Additional requirements for this project: Deep familiarity with wide variety of instructional uses of interim assessment information and ability to extract and/or construct a theory of action regarding those instructional uses, and ability to create interpretive and evaluative validity arguments based on typical published assessment documentation (e.g., score reports, test blueprints, alignment studies); background in ELA or mathematics, including familiarity with the Common Core State Standards.
8. Analyzing solutions to complex assessment design problems: The example of NGSS assessments: This project involves analyzing the strengths and limitations of multiple real-world solutions to a complex assessment design problem: how to assess the Next Generation Science Standards. The complex structure and lack of specifications of the NGSS, as well as varying state values and constraints have led states to develop a number of very different assessment designs for their science assessments. Close analysis of testing programs’ documentation will be used to depict what the solutions are to creating an NGSS assessment, how the designs are similar and different, and what are the strengths/limitations of each design. Particular care will be taken to differentiate different designs to accomplish the same thing, and different designs to accomplish different things. The documentation will include for each testing program theory of action, claims, score reports and supporting materials, test blueprints, standard setting materials, alignment study materials, and other relevant documents to the extent possible. The document analysis will be supplemented by interviews of key design architects of the testing programs.
Additional requirements for this project: Interest in promoting multiple solution approaches to assessment design problems; understanding of the NGSS’s structure and content sufficient to understand forced assessment design trade-offs; ability to read assessment technical documentation (e.g., test blueprints, standard setting reports, alignment studies) and see implications for an interpretive validity argument.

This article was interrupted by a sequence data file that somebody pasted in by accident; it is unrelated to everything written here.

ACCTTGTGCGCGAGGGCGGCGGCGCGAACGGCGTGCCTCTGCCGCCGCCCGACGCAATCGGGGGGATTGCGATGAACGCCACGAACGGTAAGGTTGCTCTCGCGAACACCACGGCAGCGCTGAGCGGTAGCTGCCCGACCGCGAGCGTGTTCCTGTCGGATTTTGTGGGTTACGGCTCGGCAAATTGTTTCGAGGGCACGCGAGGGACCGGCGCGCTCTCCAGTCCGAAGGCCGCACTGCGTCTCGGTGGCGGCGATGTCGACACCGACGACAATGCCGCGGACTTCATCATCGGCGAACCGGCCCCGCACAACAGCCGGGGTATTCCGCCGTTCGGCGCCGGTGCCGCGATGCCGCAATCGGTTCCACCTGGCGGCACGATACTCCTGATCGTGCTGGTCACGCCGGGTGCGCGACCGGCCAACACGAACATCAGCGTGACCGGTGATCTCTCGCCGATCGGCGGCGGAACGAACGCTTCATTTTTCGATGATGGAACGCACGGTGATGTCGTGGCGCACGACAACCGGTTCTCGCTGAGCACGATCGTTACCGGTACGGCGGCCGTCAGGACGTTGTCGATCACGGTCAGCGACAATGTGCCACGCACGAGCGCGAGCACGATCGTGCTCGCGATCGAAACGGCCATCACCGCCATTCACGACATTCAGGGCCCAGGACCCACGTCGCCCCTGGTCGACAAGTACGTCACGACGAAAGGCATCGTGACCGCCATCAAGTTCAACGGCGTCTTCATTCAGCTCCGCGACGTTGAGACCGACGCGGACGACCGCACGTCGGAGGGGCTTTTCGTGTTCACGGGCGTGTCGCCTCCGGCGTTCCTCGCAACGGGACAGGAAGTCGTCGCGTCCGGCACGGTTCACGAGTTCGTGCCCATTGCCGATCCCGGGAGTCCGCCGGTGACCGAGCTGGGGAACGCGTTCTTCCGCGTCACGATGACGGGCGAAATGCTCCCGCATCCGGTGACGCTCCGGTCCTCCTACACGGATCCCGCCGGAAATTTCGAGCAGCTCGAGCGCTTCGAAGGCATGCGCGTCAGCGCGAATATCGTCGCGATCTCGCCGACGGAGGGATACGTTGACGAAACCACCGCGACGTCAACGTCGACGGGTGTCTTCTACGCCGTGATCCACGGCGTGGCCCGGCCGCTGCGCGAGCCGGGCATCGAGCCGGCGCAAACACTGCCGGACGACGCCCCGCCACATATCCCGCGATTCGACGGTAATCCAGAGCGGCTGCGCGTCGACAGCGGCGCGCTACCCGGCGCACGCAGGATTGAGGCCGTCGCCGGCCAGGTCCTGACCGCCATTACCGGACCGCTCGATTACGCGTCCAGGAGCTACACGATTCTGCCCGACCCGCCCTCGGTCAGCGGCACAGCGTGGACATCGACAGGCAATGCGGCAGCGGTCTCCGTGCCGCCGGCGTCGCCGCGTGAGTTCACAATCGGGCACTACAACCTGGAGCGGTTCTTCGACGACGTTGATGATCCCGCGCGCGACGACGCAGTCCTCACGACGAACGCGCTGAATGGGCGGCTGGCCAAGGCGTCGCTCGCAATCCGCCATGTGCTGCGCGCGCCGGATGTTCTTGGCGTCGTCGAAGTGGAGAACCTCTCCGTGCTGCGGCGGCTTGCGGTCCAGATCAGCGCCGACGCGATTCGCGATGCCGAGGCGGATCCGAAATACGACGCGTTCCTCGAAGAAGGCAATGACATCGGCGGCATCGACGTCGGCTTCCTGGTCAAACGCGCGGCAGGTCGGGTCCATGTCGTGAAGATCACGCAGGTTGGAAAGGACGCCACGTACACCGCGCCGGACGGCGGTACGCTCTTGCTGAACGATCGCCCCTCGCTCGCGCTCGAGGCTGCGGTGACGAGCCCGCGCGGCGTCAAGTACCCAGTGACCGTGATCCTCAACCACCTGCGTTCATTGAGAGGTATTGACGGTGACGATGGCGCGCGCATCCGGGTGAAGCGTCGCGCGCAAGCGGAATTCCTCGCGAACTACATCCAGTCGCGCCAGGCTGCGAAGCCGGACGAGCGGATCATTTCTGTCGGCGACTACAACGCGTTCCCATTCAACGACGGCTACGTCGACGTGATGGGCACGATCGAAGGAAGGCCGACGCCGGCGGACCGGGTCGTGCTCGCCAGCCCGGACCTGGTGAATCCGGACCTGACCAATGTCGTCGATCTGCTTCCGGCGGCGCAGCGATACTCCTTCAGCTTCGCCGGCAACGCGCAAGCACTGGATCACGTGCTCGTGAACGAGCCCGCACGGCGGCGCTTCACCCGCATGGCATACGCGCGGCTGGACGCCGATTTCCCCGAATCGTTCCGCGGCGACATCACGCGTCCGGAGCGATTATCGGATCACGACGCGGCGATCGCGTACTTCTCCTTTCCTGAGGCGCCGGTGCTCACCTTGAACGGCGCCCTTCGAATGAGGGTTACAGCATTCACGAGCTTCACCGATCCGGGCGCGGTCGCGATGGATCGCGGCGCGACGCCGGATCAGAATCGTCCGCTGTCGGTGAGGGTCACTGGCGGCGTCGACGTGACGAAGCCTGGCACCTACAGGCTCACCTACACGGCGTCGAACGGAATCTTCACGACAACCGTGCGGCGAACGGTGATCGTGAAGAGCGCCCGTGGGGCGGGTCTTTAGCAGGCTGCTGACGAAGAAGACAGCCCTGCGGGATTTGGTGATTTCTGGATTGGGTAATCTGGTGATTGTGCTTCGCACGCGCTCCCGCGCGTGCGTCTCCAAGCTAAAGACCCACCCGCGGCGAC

The intern must have completed at least two years of doctoral course work in educational measurement, curriculum studies, statistics, research methods, or a related field. Interns with documented previous research experience are preferred. Further, interns must document their ability to work independently to complete a long-term project. We have found that successful interns possess most of the following skills and knowledge (the importance of the level of skills and knowledge in each of the areas described below is dependent on the specific project):
- Ability to work on a team under a rapid development model
- A deep understanding of educational assessment and its uses including policy and practice
- Content knowledge in a relevant discipline (e.g. science, mathematics, language arts)
- Depending on the project, working knowledge of statistical analysis through multivariate analyses as well as fluency with one or more statistical packages, e.g., SAS, SPSS, R
- A solid understanding of research design
- Psychometrics (both classical and IRT) with demonstrated understanding of the principles of reliability and validity
- An interest in applying technical skills and understanding major policy and practical issues
- Excellent written and competent spoken English skills
The internship duration is 8 weeks and is located at our offices in Dover, NH for the full 8 weeks. The internship will start in early June 2020; the specific date will be determined by the intern and the mentor.
The Center will provide a stipend of $6000 as well as a housing allowance and reasonable relocation expenses.
To apply for the internship program, candidates should submit the following materials electronically:
- A letter of interest explaining why the candidate would be a good fit with the Center, what the candidate hopes to gain from the experience, and which project(s) the candidate’s preferred project. Further, the letter should explain both what the candidate could contribute to the preferred project(s) and why the project(s) fits with the candidate’s interests.
- Curriculum vita, and
- Two letters of recommendations (one must be from the candidate’s academic advisor).
Of approximately 20-30 applicants, six to eight are identified for a telephone interview. Those interviewed by phone may be asked to submit one recent sole (preferred) or first-authored academic paper. Please do not submit the paper until it is requested.
Materials must be submitted electronically (including letters of recommendations) to: Sandi Chaplin at firstname.lastname@example.org and received by February 14, 2020.
Applicants selected for interviews will be notified by March 6, 2020 regarding their candidacy.
To learn more about the Center, please visit www.nciea.org.